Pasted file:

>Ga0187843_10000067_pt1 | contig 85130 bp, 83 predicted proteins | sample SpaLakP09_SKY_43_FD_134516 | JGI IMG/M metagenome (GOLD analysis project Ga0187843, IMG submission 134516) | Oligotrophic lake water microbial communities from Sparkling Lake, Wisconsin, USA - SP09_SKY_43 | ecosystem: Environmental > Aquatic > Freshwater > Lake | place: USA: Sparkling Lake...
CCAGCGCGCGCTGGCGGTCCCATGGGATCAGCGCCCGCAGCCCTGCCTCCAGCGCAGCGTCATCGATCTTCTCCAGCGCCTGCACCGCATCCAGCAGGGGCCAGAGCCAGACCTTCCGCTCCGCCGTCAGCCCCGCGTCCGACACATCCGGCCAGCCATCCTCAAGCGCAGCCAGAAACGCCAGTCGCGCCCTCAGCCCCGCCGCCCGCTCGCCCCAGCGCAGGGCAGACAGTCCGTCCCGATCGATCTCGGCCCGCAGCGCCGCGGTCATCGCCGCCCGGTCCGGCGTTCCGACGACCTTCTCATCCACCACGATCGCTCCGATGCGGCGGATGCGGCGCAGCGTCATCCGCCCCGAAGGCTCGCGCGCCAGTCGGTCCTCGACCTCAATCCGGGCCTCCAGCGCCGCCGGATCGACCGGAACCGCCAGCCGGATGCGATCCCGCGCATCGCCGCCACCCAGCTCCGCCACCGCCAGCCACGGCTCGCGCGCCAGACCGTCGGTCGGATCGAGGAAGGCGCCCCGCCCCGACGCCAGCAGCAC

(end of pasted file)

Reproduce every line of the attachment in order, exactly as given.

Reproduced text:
>Ga0187843_10000067_pt1 | contig 85130 bp, 83 predicted proteins | sample SpaLakP09_SKY_43_FD_134516 | JGI IMG/M metagenome (GOLD analysis project Ga0187843, IMG submission 134516) | Oligotrophic lake water microbial communities from Sparkling Lake, Wisconsin, USA - SP09_SKY_43 | ecosystem: Environmental > Aquatic > Freshwater > Lake | place: USA: Sparkling Lake...
CCAGCGCGCGCTGGCGGTCCCATGGGATCAGCGCCCGCAGCCCTGCCTCCAGCGCAGCGTCATCGATCTTCTCCAGCGCCTGCACCGCATCCAGCAGGGGCCAGAGCCAGACCTTCCGCTCCGCCGTCAGCCCCGCGTCCGACACATCCGGCCAGCCATCCTCAAGCGCAGCCAGAAACGCCAGTCGCGCCCTCAGCCCCGCCGCCCGCTCGCCCCAGCGCAGGGCAGACAGTCCGTCCCGATCGATCTCGGCCCGCAGCGCCGCGGTCATCGCCGCCCGGTCCGGCGTTCCGACGACCTTCTCATCCACCACGATCGCTCCGATGCGGCGGATGCGGCGCAGCGTCATCCGCCCCGAAGGCTCGCGCGCCAGTCGGTCCTCGACCTCAATCCGGGCCTCCAGCGCCGCCGGATCGACCGGAACCGCCAGCCGGATGCGATCCCGCGCATCGCCGCCACCCAGCTCCGCCACCGCCAGCCACGGCTCGCGCGCCAGACCGTCGGTCGGATCGAGGAAGGCGCCCCGCCCCGACGCCAGCAGCAC